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The App.js file passed down a prop to Chat.js,location , using react-router-dom and this location prop contains the url. Then we got the parameters (name and room) from the url using the query-string dependency and set them to a State Variable. The useEffect runs every time location.search changes value. Read more on useEffect .

Handling CORS

In the useEffect block, we created an instance of socket and passed in our Server's Endpoint http://localhost:5000. This would cause a breach in the Cross Origin Resource Sharing CORS Policy since we are trying to data between two different routes.
CORS ERROR![Image description](https://dev-to-uploads.s3.amazonaws.com/uploads/articles/9cog93uj3zr50vz7dlhi.png)<br>

Since Socket.io V3, we need to explicitly enable CORS in our server to ensure the client successfully connect to the server.

Don't Panic๐Ÿ™‚, We need to create options in the server.js Socket.io connection to permit the connection from the client. Since we have already declared the constant io, we just need to add the options to the connection:

const io = require("socket.io")(server, {
  cors: {
    origin: "http://localhost:3000",
    methods: ["GET", "POST"],
    allowedHeaders: ["my-custom-header"],
    credentials: true,
  },
});
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Connecting to Different Rooms

We have to create a receiver in the server, waiting to receive new connection from the client. Create a new file user.js, in the same directory with our server's file,that would be in charge of managing our users:

let users = [];

exports.addUser = ({ id, name, room }) => {
  if (!name || !room) return { error: "name and room required." };
  const user = { id, name, room };

  users.push(user);

  return { user };
};
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The users variable would contain all the users connected. We returned error if name or room is blank, else we would add the user to the array users and return the user.

We have to Create a listening event for client to join different room in our server.js:

const {addUser} = require('./user')
io.on("connection", (socket) => {

  socket.on("join", ({ name, room }, callBack) => {
    const { user, error } = addUser({ id: socket.id, name, room });

    if (error) return callBack(error);

    socket.join(user.room);
    callBack(null);
  });
//The rest of the code
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socket.on listens for any connection from our client with the name "join" then expects name and room as a parameter from the client. The callback sends an error if any or it would just return null, *There must return * from the server.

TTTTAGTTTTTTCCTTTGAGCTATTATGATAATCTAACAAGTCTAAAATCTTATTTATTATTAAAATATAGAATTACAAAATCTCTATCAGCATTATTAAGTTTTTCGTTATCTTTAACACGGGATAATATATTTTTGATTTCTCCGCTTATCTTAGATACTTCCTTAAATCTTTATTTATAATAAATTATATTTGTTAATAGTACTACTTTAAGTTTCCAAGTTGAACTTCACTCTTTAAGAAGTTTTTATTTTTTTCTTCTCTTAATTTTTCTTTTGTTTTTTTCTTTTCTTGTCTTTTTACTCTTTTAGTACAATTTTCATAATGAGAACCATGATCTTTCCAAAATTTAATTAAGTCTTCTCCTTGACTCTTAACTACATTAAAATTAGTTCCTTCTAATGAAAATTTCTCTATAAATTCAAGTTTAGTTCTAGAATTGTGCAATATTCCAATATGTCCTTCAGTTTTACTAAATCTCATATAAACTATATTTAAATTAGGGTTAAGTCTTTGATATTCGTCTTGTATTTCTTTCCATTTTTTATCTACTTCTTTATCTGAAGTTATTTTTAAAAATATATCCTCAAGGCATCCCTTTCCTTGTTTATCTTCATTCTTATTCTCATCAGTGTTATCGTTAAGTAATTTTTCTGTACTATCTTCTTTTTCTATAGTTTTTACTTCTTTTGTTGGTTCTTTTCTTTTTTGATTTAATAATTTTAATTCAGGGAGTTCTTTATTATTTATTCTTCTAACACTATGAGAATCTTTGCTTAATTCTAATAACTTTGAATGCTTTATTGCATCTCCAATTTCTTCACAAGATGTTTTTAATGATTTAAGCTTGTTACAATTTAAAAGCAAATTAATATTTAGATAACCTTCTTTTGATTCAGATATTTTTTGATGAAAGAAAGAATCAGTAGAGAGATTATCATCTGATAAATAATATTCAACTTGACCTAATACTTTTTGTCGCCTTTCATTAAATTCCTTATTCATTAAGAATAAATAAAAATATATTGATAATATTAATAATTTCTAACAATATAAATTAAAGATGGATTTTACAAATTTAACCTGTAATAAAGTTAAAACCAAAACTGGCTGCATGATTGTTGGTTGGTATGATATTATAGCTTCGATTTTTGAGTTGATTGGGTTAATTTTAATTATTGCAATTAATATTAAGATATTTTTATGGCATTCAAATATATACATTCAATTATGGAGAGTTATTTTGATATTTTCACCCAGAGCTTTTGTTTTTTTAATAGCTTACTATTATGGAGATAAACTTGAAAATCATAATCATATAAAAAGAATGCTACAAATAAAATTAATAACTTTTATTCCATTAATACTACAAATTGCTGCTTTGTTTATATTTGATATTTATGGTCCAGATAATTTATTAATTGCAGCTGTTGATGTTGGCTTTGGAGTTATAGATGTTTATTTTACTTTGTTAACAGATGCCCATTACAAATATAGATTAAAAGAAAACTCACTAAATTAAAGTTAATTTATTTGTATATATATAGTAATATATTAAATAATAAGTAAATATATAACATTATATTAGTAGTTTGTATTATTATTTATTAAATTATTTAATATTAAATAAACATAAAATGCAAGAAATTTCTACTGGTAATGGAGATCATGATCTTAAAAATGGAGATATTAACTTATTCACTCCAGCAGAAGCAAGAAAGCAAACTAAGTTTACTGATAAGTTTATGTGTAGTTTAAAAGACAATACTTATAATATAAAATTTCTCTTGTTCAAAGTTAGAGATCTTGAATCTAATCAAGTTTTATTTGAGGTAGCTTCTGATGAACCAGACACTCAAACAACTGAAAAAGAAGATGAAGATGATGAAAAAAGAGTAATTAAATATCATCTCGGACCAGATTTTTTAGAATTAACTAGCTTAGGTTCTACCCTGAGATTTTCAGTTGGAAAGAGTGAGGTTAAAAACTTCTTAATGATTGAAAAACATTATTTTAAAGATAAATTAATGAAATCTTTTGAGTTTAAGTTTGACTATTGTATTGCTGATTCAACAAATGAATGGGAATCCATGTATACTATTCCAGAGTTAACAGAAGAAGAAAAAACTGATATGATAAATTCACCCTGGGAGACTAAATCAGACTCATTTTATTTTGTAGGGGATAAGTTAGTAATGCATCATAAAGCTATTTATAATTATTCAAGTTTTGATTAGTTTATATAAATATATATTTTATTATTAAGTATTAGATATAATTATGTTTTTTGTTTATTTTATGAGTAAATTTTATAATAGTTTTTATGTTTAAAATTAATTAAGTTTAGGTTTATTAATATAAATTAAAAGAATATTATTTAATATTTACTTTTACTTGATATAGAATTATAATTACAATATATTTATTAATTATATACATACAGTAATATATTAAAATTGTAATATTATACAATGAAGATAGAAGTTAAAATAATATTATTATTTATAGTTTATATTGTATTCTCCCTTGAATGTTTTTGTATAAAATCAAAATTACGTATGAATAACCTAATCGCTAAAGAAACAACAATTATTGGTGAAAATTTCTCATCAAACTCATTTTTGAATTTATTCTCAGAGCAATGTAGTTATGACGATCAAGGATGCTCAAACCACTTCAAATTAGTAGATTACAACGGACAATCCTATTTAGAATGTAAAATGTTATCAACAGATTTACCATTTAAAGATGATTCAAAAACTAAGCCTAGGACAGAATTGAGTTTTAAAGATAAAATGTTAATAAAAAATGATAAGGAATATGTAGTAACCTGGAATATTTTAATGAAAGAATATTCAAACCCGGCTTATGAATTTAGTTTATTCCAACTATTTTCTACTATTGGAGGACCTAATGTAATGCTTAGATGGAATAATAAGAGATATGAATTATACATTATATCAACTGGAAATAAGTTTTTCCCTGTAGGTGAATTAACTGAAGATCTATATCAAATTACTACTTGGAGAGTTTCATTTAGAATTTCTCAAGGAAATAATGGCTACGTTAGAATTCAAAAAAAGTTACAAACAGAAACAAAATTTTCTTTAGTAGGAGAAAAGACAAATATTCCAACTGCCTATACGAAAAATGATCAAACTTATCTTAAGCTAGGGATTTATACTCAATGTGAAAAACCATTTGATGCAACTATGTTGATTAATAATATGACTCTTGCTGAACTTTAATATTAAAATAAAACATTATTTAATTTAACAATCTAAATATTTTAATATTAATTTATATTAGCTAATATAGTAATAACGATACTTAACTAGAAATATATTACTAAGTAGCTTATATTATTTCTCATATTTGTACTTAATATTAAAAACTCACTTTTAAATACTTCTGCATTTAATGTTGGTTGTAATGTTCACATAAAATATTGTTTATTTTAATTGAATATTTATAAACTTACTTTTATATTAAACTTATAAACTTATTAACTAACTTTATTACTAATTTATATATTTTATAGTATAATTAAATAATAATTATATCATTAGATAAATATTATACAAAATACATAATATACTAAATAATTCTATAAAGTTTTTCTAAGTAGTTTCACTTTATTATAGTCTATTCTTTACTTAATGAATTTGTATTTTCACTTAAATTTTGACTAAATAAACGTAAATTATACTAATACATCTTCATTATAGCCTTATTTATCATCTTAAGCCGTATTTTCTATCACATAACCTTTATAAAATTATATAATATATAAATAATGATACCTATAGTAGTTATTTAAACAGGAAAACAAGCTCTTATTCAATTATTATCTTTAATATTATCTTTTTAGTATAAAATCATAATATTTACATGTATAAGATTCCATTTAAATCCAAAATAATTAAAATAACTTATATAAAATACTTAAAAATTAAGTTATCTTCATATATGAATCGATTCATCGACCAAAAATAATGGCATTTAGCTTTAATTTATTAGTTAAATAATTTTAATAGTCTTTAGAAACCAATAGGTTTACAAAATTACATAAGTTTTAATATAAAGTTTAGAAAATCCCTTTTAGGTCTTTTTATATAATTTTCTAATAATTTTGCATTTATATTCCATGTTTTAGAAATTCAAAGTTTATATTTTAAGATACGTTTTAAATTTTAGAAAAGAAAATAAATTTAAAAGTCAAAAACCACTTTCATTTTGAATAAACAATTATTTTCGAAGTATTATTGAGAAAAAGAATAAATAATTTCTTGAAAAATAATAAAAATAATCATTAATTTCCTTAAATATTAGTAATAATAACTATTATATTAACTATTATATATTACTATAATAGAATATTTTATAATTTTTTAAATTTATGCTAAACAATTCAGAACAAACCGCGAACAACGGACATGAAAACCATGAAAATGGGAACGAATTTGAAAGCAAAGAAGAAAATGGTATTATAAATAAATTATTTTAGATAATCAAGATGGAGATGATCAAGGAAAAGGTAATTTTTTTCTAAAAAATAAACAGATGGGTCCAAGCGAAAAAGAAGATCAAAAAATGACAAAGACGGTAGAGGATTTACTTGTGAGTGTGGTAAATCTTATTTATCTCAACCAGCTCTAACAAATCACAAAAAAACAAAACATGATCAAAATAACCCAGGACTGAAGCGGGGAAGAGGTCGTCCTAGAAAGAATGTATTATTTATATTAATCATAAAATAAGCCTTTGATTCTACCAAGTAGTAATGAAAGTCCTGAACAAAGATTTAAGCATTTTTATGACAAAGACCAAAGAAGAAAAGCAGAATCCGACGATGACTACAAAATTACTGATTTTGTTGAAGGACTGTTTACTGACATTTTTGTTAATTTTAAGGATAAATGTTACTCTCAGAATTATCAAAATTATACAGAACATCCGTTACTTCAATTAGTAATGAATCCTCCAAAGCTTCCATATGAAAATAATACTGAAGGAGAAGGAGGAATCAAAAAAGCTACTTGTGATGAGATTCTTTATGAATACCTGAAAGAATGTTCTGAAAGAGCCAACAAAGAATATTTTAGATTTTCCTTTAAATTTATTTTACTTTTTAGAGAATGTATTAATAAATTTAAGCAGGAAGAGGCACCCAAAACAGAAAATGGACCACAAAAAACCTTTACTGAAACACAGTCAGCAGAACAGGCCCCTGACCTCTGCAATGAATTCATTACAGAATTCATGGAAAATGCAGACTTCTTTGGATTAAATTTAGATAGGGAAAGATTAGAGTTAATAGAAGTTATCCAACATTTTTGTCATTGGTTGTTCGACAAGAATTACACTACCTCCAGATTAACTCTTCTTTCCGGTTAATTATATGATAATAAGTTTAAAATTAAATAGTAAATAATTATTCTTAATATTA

We need to connect to the event join from the client and emit the inputted name and room as a parameter to the server.

useEffect(() => {
 // The rest of the code 
  socket.emit("join", { name, room }, (error) => {
    if (error) alert(error);
  });
}, [location.search]);
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Messaging

Alright, Here we are๐Ÿ˜ฎ.

Welcome Message

We have to emit a welcome message to the user when the user joins a room.

All our messages would be coming from the server. When the user sends a message, we have to first send that message to the server then send it back to the client. The server would emit the message and the client would receive it.

Navigate to chat.js to create the connection:

const [messages, setMessages] = useState([]);
useEffect(() => {
  socket.on("message", (message) => {
    setMessages((messages) => [...messages, message]);
  });
}, []);
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We created another useEffect that receives all messages from the server and set them to messages state variable.
We need to render the messages on for the user in the return block. We need to use JSX to render all messages to the user:

return (
  <div>
    {messages.map((val, i) => {
      return (
        <div key={i}>
          {val.text}
          <br />
          {val.user}
        </div>
      );
    })}
  </div>
);
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We mapped through the messages state variable, we specified the key as the index to avoid react error and we returned the text and user passed down from our server.
Let's Connect to the connection created by our client from our server.js:

io.on("connection", (socket) => {
  socket.on("join", ({ name, room }, callBack) => {

    //The rest of the code

    socket.emit("message", {
      user: "Admin",
      text: `Welocome to ${user.room}`,
    });

    // The rest of the code
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We are emitting to message connection and we are passing the user and the text as parameters.